Archive for the 'The Arts' Category

Watch This Jacobean Painting Come Back to Life….

The conservation process is amazing to watch.

 

 

From Atlas Obscura,

 

Watch a Jacobean Painting Emerge From 200 Years of Grime in Seconds
A mysterious 1618 lady, revealed.

by Natasha Frost

 

“Two hundred years ago, someone—an aspiring art conservator, perhaps—took a brush and coated a 1618 oil painting of a lady in red with a thick coat of ostensibly protective varnish. Over the decades, the varnish naturally discolored, turning first yellow and then brown, until the whole painting appeared covered in grime. Now—in a flourish—those two centuries of discoloration are gone.

 

Philip Mould is an art dealer and presenter on the popular BBC art program Fake or Fortune. He bought this painting at auction and posted videos of the dramatic conservation process as it happened. In the videos, Mould applies a substance—a gel-solvent mixture—to the surface of the painting, works it in, and then wipes it back to reveal the painting in its near-original glory…”

 

Click here for the rest as well as the videos of this in action!

 

 

Share

Kwaidan: Stories and Studies of Strange Things — and Happy Halloween!

These stranger things will get you into the Halloween spirit:

 

 

From The Public Domain Review,

Kwaidan: Stories and Studies of Strange Things (1904)

 

Kwaidan: stories and studies of strange things, by Lafcadio Hearn; 1904; Houghton Mifflin Company, New York.

 

“Deriving its title from the word for “ghost story” in Japanese Kwaidan is a book by scholar and translator Lafcadio Hearn in which are compiled an array of ghost stories hailing from Japan. Hearn writes in his introduction, written only months before his death, that the majority of the stories were translated from old Japanese texts (some of which themselves were based on earlier Chinese tales), although one of the stories, “Riki-Baka”, he declares to be of his own making, based on a personal experience. Unmentioned in the introduction, another of the stories — “Hi-Mawari”, written in the first person — appears almost certainly to be born from his own experience also, a recollection of a childhood experience in Wales (he’d spent time near Bangor when a child living with his Aunt). Among the many curious and spooky happenings related in the other stories, we hear of a musician called upon to perform for the dead, man-eating goblins, a mysterious face appearing in a cup of tea, and, rather terrifyingly, a featureless girl with a face as smooth as an egg. The final section of the book, titled “Insect-Studies”, is a presentation of Chinese and Japanese superstitions relating to the insect world, specifically butterflies (personifications of the human soul), mosquitoes (Karmic reincarnation of jealous or greedy people) and ants (mankind’s superior in terms of chastity, ethics, social structure, longevity and evolution).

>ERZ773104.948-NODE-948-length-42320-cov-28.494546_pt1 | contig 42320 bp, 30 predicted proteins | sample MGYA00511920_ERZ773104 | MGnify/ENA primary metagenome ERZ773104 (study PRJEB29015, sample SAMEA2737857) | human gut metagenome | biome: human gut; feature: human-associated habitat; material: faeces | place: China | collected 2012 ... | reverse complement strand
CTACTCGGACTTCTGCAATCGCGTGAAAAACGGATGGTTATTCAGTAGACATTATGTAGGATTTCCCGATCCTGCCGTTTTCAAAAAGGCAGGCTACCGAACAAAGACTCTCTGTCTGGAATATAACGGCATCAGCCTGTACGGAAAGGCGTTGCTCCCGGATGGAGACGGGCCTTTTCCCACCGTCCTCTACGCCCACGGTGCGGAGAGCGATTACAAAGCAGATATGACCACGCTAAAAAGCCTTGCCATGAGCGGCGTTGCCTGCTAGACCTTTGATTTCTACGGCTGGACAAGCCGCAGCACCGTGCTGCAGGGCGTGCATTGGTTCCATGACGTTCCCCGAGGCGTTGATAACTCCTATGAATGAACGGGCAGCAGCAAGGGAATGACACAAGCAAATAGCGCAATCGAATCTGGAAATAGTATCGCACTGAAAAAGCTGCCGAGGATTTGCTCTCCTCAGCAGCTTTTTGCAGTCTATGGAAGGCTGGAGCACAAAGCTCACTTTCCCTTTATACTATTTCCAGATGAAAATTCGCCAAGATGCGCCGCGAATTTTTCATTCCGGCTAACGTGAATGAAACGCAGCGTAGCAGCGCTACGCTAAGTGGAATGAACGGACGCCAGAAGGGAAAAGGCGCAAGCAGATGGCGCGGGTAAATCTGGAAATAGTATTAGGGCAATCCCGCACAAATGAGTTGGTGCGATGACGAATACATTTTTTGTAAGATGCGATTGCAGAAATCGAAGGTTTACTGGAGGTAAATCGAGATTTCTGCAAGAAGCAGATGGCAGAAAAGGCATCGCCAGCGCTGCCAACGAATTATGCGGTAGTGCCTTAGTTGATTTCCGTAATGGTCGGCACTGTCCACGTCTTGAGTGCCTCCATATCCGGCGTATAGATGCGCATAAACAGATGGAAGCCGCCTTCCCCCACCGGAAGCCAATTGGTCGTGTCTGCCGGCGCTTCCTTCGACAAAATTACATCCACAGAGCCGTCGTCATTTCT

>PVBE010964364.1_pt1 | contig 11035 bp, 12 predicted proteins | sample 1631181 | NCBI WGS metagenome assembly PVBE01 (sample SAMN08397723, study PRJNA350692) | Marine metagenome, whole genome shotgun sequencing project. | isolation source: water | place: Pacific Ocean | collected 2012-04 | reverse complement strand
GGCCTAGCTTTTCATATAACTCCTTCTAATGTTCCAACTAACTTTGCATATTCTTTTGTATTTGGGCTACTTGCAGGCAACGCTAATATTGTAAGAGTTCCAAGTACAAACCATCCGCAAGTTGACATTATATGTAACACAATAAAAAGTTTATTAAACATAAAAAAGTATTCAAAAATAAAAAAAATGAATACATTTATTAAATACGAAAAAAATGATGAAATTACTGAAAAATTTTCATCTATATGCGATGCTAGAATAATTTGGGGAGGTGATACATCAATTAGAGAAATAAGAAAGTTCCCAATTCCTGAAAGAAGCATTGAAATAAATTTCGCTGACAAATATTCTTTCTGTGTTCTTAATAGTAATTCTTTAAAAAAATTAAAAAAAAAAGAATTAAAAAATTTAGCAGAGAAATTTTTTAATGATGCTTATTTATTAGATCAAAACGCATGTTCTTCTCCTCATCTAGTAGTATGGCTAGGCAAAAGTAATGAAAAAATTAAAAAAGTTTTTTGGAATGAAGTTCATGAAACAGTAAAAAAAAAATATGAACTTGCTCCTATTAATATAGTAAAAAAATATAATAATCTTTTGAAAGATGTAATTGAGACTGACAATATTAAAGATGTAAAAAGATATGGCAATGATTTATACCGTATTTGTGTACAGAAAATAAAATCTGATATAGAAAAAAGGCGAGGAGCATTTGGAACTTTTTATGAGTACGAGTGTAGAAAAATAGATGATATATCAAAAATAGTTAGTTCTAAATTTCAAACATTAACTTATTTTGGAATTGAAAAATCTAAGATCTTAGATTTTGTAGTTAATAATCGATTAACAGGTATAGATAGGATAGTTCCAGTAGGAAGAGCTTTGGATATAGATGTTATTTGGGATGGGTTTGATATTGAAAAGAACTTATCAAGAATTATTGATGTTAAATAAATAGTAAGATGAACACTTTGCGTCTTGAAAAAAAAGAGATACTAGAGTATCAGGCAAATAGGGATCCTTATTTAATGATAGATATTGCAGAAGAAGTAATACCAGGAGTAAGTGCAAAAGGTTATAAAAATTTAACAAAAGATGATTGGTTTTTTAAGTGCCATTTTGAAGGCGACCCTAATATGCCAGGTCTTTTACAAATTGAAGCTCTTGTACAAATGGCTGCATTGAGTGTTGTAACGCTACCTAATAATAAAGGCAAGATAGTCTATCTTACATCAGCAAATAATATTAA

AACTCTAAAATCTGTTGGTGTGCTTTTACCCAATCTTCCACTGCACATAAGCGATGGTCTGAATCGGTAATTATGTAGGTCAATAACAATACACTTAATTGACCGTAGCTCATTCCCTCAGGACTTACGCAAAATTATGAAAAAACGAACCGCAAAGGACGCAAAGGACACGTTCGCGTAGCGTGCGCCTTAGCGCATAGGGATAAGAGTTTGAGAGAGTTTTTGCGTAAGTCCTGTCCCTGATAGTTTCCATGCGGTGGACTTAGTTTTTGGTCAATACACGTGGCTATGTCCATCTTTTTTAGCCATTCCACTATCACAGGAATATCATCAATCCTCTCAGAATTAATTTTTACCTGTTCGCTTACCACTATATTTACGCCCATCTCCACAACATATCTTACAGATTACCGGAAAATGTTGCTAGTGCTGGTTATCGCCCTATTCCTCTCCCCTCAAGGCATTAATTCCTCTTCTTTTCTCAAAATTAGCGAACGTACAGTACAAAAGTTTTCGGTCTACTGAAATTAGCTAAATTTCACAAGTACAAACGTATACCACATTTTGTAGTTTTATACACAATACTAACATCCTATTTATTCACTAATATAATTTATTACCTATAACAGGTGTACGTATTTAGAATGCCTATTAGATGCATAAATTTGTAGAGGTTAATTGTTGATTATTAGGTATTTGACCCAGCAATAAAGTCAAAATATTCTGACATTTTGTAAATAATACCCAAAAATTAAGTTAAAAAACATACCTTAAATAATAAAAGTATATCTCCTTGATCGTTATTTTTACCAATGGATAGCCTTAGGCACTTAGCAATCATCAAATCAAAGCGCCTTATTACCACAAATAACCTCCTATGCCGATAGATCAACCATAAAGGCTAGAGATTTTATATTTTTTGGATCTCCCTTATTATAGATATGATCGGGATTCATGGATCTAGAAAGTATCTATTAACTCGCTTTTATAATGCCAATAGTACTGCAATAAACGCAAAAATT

For the rest, click here, also below:

 

Housed at: Internet Archive | From: California Digital Library

Underlying Work: PD Worldwide | Digital Copy: No Additional Rights

Download: PDF | Text and eBook option at Project Gutenberg

Share

The most interesting man in the world is actually at the New York Public Library

You’re going to want to read this.

 

 

From The Village Voice,

 

Keepers of the Secrets

by James Somers

 

“I was told that the most interesting man in the world works in the archives division of the New York Public Library, and so I went there, one morning this summer, to meet him. My guide, who said it took her a year to learn how to get around the Schwarzman Building on 42nd Street, led us to an elevator off Astor Hall, up past the McGraw Rotunda, through a little door at the back of the Rose Main Reading Room. Our destination was Room 328.

 

A sign above the door called it the “Brooke Russell Astor Reading Room for Rare Books and Manuscripts.” Inside, there were a handful of quiet researchers stooped at large wooden desks, and in the corner, presiding over a cart of acid-free Hollinger document boxes, was the archivist Thomas Lannon.

 

Lannon is younger than you’d expect, just thirty-nine years old. Clean shaven, with slacks, well-kept shoes, and a blue knit tie over a light button-down shirt, he looks less like an assistant director for manuscripts/the acting Charles J. Liebman curator of manuscripts than a high-level congressional aide. He talks with a kind of earnest intensity, and fast, with constant revisions, so that he sounds almost like a scientist who can’t quite put his discovery into words.

 

Having grown up in Exeter, New Hampshire, Lannon had always wanted to get to New York, the fount of his heroes (Sonic Youth, John Cage, Robert Rauschenberg). But he makes a point of the undistinguished academic career that led him to the library a decade ago. He went to Bard (“a middling to decent liberal arts school”), where he first met his now-wife, also an archivist, in an early Greek philosophy class. Later, he studied library and information science at Pratt, before getting a master’s in liberal studies at The Graduate Center at CUNY.

 

Before he started pulling out boxes, I was asked to trade my pen for a pencil, for fear that I might get ink on the ledger from the late 1700s that came out of the first one. Lannon held it with bare hands (because gloves, I learned later, would dull his sense of how fragile a page is). The ledger belonged to Samuel Bayard, a wealthy New York landowner whose ancestors had married into the Stuyvesants, and whose estate, when he died, may have fueled the feud between Aaron Burr and Alexander Hamilton. It seemed full of accounting minutiae, Lannon said, but if you knew what you were looking for it told a story…”

 

For the rest, click here.

 

Share

Next Page »